Dame Muriel Powell was born in Ruspidge, East Dean, Gloucestershire and worked as a nurse, hospital matron, public servant and as Chief Nursing Officer for the Scottish Home and Health Department.
As ‘Dame Muriel’ she became the most famous nurse in Britain since the First World War. To the general public she was the matron who enabled patients to remain, unawakened, in bed in hospital until seven o'clock in the morning. This simple concession for the sick in hospital, from her manual on nursing, caught the public imagination through the popular press. She became well known throughout the 1960s and 1970s to radio audiences for her wise and sensible responses to enquiries from broadcasters about news concerning sickness and the National Health Service.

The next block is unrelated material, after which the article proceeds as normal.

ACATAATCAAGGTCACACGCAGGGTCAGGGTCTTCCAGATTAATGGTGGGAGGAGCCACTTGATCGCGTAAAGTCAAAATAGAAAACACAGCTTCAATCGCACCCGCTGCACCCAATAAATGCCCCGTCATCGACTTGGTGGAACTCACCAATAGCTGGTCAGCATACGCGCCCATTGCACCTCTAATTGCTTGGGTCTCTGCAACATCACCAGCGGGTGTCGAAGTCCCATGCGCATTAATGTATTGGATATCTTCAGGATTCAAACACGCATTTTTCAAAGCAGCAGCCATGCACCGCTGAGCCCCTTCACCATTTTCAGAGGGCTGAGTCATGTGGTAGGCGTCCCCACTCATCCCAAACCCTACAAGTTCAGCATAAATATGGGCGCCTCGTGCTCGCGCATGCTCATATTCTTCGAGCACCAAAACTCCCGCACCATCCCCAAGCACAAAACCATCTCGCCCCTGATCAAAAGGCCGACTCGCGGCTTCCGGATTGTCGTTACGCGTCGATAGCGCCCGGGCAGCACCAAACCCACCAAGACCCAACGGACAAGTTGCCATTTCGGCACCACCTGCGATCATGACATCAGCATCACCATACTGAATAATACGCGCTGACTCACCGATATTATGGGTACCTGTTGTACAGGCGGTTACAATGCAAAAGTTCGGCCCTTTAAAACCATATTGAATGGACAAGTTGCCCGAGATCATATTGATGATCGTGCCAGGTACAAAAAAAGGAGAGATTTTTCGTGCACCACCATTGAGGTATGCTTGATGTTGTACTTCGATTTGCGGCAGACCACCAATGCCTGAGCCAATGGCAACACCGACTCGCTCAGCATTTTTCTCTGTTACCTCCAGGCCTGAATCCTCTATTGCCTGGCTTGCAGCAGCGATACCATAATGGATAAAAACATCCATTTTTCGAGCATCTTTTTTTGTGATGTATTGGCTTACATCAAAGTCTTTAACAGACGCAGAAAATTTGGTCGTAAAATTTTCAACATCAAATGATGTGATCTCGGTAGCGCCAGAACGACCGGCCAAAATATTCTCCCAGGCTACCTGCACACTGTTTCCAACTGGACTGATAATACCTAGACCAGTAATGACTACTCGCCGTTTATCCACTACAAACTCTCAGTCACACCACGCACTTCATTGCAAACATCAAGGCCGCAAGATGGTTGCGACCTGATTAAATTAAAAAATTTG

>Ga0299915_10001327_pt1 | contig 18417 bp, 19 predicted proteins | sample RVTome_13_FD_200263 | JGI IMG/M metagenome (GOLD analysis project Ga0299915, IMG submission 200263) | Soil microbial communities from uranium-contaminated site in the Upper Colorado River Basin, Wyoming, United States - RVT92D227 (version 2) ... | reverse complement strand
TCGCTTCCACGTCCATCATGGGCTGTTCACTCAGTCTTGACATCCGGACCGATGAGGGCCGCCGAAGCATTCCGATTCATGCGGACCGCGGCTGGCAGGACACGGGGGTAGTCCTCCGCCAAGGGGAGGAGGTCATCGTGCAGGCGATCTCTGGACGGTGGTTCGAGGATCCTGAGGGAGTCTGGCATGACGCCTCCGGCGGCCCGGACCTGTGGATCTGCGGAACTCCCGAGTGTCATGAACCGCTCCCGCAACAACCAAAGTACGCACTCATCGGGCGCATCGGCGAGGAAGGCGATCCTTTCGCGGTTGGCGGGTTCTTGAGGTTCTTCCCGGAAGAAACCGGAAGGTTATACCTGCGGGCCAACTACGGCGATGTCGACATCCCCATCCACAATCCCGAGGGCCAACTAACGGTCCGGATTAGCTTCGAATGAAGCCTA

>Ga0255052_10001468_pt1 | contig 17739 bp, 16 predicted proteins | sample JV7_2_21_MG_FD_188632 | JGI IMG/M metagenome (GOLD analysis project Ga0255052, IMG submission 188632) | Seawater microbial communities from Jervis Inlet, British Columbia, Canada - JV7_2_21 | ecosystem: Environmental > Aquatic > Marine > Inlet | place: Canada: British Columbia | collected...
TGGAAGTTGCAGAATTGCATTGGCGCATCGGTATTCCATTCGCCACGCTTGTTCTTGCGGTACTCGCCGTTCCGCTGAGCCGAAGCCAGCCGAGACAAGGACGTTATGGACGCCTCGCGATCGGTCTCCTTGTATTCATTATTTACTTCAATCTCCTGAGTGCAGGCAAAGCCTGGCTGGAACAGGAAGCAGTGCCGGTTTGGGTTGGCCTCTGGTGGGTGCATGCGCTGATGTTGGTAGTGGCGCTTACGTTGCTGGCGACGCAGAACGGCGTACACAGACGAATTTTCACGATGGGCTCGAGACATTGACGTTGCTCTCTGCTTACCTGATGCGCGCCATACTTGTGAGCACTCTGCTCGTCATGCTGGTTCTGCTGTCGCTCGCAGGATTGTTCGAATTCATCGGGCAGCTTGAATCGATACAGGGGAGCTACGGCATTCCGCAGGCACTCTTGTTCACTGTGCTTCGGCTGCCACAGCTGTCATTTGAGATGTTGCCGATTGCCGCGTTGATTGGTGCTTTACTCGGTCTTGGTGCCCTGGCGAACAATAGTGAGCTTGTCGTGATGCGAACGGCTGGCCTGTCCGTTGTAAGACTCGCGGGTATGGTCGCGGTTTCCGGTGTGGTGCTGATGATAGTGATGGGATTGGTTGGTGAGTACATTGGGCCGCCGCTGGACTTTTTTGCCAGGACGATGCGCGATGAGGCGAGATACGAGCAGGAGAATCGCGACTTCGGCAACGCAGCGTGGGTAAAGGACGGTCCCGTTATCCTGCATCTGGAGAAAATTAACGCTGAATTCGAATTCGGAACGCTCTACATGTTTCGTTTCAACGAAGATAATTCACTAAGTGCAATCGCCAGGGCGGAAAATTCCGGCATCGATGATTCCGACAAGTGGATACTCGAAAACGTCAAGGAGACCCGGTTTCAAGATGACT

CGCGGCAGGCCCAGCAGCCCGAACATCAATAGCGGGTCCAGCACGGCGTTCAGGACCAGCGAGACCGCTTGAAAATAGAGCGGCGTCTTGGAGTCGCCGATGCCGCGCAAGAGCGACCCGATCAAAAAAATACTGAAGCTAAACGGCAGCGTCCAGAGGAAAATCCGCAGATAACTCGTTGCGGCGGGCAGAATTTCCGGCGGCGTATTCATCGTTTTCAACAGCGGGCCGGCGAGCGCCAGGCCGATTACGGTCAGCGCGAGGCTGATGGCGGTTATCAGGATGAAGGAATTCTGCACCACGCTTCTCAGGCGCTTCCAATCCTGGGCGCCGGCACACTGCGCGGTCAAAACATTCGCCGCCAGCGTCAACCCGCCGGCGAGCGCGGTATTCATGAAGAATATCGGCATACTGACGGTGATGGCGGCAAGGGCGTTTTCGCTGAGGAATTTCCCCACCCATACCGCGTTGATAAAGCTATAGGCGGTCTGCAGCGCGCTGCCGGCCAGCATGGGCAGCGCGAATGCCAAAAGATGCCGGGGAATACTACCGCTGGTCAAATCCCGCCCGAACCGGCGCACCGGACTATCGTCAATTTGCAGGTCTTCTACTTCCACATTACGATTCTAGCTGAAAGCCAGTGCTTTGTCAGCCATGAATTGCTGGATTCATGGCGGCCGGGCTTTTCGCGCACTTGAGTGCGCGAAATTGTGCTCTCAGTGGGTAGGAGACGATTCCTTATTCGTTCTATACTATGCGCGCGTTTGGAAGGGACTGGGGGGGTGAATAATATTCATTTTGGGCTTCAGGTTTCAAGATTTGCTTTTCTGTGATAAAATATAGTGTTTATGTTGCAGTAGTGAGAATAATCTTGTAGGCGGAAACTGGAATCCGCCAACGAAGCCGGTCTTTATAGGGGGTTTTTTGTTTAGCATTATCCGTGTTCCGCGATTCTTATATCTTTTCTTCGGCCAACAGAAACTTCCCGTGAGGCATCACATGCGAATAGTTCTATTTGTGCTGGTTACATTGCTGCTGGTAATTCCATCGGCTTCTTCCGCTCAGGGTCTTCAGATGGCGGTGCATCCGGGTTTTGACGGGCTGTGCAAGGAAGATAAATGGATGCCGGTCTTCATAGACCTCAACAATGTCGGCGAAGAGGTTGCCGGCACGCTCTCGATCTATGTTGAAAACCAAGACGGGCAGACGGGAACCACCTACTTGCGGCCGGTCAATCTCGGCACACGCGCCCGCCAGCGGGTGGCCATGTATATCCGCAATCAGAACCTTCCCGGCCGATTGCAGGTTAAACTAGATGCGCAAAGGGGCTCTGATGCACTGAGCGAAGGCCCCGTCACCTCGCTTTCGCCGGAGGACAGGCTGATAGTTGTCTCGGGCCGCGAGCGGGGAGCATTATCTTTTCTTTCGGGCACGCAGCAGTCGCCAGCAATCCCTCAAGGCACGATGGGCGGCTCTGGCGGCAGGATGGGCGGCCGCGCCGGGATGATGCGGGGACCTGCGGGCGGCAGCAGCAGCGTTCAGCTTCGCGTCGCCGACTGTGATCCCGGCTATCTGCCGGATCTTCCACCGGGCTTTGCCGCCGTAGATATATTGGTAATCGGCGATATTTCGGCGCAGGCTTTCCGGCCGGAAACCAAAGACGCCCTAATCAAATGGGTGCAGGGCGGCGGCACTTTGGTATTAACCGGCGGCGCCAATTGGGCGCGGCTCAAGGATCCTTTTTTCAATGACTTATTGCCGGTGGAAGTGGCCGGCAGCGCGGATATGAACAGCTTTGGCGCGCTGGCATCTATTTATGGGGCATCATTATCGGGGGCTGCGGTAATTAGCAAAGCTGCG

Dame Powell and is commemorated on the Cinderford clock tower. She wrote the famous nursing book ‘Patients are People: Nursing’, published 1975.
Local Councillor and Health Care Assistant, Sally Reader, says:
“She was the most famous nurse of her era. She was years ahead of her time in her views on patient-focused care, nurse training and nursing management. Muriel Powell asserted her voice, knowledge and insight into her profession at a time when the world was not used to taking on board the opinions of women, or treating women as professional equals.”
Image credit: via license: By Godfrey Argent, bromide print, 25 November 1969, NPG x166032 © National Portrait Gallery, London
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